While this article is not intended to serve as a definitive way to live with the disease, it perhaps will give individuals ideas about how they can adapt or alter their lifestyles and habits to lead fuller, more comfortable, high-quality lives.
Healthy Lifestyle Habits
While this may sound rather blunt, it is not intended to seem callous or uncaring: Once the HIV diagnosis is made, it's up to the individual to learn how to deal with the condition. Of course, it may take some time to mentally adapt oneself to the diagnosis, but sooner or later, individuals generally accept the condition, and then take steps to control it.
Taking control is a major part of living with HIV. Yes, your body may be at the whims of symptoms caused by HIV, including lack of appetite, nausea, and fatigue; but understanding why and how such symptoms occur will help individuals learn to adapt their habits and daily routines to cater their needs and schedules to the vagaries of the condition. This is a trial and error period, where individuals learn to adapt to their limitations, capabilities, and desires.
Some deal with this aspect of taking control better than others. Again, every individual's personality and character as well as attitude will play a large role in how he or she lives with the diagnosis. Many people accept the diagnosis with stoic silence, while others may spend 3 to 6 months in a period of depression, experiencing lack of interest or despair.
Individuals dealing and living with an HIV-positive diagnosis will experience a wide range of emotions, from guilt to fear, to depression and anger. A person's friends and family may help some through this process, but in some cases, such support is not available. Ultimately, each individual diagnosed with HIV must learn to deal with the diagnosis in their own way, with or without the support of friends and family, and with or without social acceptance.
HIV, once diagnosed, won't disappear, won't go away, and will ultimately lead to further medical conditions and complications. Sure, hope for a cure is always present, but at this time, is not on the horizon. Accepting this and moving on, getting the most out of life, and enjoying a relatively healthy and active lifestyle, helps many individuals deal with the condition and disease process for decades, such as the example set by basketball legend Magic Johnson.
Taking charge means facing the diagnosis and doing something about it. One's approaches to life, whether at work, school, or with loved ones and family, may need to be altered. For example, a workaholic diagnosed with HIV may have to slow down on his workload, concentrate more on family and friends, and learn to relax and relinquish control to a certain degree. Another person who is shy and withdrawn, may decide to charge through life head-on, doing and attempting things that he otherwise would never have imagined.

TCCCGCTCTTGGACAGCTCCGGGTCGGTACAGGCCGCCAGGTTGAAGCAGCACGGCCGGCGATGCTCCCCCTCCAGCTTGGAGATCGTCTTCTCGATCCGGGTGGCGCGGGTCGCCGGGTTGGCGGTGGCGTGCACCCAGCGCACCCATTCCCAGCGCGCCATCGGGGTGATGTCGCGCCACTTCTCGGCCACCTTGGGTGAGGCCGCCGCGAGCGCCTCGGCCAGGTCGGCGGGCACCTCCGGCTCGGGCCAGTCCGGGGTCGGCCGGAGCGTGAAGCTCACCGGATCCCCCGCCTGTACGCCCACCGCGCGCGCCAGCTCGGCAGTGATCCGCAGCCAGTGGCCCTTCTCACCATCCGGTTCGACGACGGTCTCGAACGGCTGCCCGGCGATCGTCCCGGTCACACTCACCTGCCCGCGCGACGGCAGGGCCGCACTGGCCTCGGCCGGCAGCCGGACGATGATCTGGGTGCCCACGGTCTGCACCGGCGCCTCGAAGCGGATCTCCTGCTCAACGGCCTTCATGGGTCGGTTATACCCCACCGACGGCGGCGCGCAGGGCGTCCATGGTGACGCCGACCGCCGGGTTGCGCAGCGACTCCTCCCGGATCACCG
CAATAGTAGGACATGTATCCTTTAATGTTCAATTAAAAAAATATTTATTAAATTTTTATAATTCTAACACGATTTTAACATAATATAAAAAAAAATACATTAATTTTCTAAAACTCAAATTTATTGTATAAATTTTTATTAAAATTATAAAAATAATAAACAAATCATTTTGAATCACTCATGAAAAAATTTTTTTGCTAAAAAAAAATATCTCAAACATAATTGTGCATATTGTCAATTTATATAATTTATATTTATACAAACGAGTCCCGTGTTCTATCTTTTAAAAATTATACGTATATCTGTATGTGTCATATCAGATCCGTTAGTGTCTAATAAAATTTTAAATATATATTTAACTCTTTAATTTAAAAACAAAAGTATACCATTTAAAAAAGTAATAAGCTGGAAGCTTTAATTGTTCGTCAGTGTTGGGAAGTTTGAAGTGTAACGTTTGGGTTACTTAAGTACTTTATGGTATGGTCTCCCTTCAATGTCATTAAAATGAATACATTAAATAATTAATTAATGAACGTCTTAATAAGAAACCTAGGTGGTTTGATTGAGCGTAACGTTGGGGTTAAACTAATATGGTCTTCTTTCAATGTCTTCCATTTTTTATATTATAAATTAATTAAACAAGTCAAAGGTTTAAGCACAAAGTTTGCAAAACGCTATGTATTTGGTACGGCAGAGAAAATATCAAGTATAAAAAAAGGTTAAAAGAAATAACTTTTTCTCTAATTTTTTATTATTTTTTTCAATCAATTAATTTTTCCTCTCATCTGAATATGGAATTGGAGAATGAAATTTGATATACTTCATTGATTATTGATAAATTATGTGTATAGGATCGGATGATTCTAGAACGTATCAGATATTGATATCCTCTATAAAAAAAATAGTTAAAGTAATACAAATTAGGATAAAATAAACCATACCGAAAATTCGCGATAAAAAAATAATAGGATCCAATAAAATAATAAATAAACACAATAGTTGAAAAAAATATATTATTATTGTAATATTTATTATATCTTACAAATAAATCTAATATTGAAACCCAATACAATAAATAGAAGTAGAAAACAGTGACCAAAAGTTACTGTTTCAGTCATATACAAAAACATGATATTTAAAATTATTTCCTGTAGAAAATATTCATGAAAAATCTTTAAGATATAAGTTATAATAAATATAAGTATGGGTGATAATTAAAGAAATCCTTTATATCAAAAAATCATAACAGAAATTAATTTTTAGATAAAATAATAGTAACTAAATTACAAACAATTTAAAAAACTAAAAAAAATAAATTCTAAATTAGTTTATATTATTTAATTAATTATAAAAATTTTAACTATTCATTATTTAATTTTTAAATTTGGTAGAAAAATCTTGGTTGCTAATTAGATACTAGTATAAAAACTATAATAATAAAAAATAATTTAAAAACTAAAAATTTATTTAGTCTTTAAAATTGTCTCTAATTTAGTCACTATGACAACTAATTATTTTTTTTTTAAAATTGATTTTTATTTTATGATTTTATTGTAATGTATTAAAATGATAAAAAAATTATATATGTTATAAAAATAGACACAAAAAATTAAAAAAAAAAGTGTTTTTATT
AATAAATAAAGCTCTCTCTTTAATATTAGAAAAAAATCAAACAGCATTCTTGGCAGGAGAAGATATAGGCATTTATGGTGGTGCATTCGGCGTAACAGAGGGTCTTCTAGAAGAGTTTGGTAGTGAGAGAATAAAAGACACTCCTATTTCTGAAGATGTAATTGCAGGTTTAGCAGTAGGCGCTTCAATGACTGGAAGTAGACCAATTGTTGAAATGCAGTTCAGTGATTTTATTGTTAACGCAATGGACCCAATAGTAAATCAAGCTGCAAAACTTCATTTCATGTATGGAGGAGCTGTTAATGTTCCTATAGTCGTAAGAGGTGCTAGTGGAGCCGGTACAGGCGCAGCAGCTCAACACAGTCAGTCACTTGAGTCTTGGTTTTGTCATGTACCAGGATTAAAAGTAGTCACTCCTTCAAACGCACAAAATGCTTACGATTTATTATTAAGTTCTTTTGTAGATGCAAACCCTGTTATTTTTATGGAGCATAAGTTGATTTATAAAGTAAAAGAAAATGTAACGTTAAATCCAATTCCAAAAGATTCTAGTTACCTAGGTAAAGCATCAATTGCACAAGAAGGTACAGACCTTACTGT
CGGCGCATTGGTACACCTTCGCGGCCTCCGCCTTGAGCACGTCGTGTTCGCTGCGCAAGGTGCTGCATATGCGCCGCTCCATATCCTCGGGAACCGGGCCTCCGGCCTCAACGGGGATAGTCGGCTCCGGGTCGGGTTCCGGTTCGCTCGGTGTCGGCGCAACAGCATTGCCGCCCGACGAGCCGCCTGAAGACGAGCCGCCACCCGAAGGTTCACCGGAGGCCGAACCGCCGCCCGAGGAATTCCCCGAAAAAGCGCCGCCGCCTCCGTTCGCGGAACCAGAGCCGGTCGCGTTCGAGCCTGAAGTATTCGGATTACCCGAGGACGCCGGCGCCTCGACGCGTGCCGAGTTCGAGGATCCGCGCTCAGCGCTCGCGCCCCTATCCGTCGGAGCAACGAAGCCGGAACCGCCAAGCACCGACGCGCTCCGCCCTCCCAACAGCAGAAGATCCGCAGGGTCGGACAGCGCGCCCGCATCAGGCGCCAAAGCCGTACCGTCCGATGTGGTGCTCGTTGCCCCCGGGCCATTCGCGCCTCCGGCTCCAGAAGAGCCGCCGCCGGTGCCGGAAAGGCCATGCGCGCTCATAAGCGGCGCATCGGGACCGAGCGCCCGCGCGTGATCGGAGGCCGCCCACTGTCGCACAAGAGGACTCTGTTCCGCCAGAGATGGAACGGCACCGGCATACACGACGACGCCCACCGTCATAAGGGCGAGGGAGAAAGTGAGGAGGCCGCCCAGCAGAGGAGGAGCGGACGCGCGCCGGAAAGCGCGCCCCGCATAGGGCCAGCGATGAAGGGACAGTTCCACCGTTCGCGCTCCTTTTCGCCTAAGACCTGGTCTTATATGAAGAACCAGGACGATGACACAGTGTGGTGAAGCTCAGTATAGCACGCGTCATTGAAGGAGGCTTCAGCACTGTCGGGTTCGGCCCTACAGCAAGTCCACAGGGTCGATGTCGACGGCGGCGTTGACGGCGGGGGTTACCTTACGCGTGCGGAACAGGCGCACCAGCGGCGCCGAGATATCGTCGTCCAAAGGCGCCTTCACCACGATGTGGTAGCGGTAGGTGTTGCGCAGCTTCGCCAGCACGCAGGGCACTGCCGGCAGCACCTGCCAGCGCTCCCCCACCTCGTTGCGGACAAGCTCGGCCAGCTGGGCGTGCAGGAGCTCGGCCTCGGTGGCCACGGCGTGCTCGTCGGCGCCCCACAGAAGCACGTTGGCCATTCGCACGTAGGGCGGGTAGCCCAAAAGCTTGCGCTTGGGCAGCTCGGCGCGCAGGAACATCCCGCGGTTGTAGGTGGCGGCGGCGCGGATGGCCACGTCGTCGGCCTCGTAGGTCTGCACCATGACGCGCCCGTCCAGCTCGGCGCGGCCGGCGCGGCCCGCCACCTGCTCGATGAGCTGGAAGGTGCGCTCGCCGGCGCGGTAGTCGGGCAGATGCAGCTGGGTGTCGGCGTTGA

When dealing with an HIV diagnosis, decisions need to be made. Financial, legal and medical situations and scenarios should be examined, mulled over and decided upon. Plans need to be made. Strategies and alternate strategies can be devised depending on the course of the disease and how the individual feels.
It's important for individuals diagnosed with the disease to avoid the urge to solve all their problems or situations at once. Tackle one problem or issue at a time. Carefully research options, give yourself choices, and choose scenarios or resolutions that best suit you, your loved ones, and your ultimate goals.
While an HIV-positive diagnosis may hover in the back of your mind all the time, give yourself permission to take a break. Do the things you enjoy. Relaxation exercises, meditation, yoga, and various forms of exercise release natural endorphins in the brain that create a pleasant "feel good" sensation in the body. In addition to maintaining muscle tone, strength and flexibility, exercise, either indoors or out, is an excellent way for individuals to forget, just for a little while, their diagnoses, emotions, and limitations.
Taking breaks is also essential for caregivers of those experiencing the later stages of HIV and AIDS. Don't feel guilty about occasional eruptions of anger, despair, or self-pity. These are natural. Instead, accept these emotions and find strength where you can, whether it's from friends, loved ones, family, or social support groups, religious leaders or organizations, or even a walk with your dog.